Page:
But as luck would have it, we got invited by our friends Rich and Janessa to The Greening of Detroit's Sip and Taste on August 22nd, 2022 and found out that Greening was looking for spots to plant in Southwest Detroit, but didn't know where to plant…and serendipitously, we were able to provide them with what they needed, they subsequently put our neighborhood on the Spring 2023 planting list, and we managed to get 130 new trees planted along our streets on March 23rd and 25th thanks to the assistance of various Greening staff like Jenna Johnson and Christina Ridella along with many volunteers.

As the trees bloomed and the leaves came in during spring, our neighborhood felt transformed!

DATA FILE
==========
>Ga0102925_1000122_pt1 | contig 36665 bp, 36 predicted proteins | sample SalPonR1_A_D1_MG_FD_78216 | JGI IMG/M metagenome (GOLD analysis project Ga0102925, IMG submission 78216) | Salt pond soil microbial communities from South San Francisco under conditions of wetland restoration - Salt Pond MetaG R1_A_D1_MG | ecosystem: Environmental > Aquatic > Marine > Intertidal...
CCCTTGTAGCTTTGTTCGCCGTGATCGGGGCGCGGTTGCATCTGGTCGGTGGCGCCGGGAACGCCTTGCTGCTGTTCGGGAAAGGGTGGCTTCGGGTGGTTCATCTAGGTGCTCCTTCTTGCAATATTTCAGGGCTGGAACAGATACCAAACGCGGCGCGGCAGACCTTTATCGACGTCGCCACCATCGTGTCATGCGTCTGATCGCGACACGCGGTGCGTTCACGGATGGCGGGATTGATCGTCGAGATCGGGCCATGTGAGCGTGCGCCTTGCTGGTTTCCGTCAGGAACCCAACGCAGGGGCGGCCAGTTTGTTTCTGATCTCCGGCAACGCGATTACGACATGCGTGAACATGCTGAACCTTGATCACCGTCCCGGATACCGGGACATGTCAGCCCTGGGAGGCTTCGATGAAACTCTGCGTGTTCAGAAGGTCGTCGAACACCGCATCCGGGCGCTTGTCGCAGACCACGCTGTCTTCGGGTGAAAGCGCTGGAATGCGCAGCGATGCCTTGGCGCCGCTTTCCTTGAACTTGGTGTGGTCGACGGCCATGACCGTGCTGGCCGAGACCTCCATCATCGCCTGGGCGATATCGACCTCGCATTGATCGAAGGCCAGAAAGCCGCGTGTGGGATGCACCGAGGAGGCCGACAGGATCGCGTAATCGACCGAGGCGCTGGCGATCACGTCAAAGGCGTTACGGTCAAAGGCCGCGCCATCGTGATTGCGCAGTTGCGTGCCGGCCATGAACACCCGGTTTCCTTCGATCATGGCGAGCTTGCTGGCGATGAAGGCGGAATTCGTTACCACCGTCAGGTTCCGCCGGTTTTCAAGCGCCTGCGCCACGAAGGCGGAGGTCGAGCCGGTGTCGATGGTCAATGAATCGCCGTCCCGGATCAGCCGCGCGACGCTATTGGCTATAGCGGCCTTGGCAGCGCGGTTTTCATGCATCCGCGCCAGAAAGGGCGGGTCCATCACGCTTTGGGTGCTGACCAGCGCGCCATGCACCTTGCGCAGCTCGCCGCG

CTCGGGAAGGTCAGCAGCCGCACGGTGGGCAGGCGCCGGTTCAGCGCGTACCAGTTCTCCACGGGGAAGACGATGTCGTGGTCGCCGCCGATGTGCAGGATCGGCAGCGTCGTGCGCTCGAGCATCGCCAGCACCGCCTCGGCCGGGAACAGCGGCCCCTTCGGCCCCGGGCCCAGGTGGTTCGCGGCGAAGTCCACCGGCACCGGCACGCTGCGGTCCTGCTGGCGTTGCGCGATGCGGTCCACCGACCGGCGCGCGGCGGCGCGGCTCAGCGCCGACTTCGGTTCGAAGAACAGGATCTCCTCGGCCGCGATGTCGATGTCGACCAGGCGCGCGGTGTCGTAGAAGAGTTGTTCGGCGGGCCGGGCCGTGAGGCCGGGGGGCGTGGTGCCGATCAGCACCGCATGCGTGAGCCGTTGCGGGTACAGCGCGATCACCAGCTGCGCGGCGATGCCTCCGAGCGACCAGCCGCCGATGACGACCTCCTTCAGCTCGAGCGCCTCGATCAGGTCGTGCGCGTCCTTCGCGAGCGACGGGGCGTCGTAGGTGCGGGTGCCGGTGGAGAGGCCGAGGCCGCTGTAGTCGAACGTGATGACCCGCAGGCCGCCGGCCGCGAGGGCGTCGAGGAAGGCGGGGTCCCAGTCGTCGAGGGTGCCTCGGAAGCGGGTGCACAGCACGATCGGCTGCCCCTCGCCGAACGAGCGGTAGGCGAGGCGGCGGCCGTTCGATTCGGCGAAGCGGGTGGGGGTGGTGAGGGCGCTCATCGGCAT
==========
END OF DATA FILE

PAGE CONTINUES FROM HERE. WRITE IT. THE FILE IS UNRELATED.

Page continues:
It was such a success that Greening invited us to speak on behalf of our community during their Greening Bus Tour on June 21st, 2023, which I was happy to do since Jen was out of town.
Jaacob Bowden and his wife Jennifer Giroux were champions in helping to organize the planting of 130 new trees in Hubbard Richard
Looking Ahead

We still have a number of spots to plant. We're planning on marking those spots later this summer with Greening and, hopefully, our neighborhood will then be added to their Spring 2024 planting schedule, at which point we would conceivably have 100% berm infill in Hubbard Richard.


This will be so great for our neighborhood and it's my hope that what we're doing can be replicated throughout the entire city in order that Detroit, once again, becomes "The City of Trees".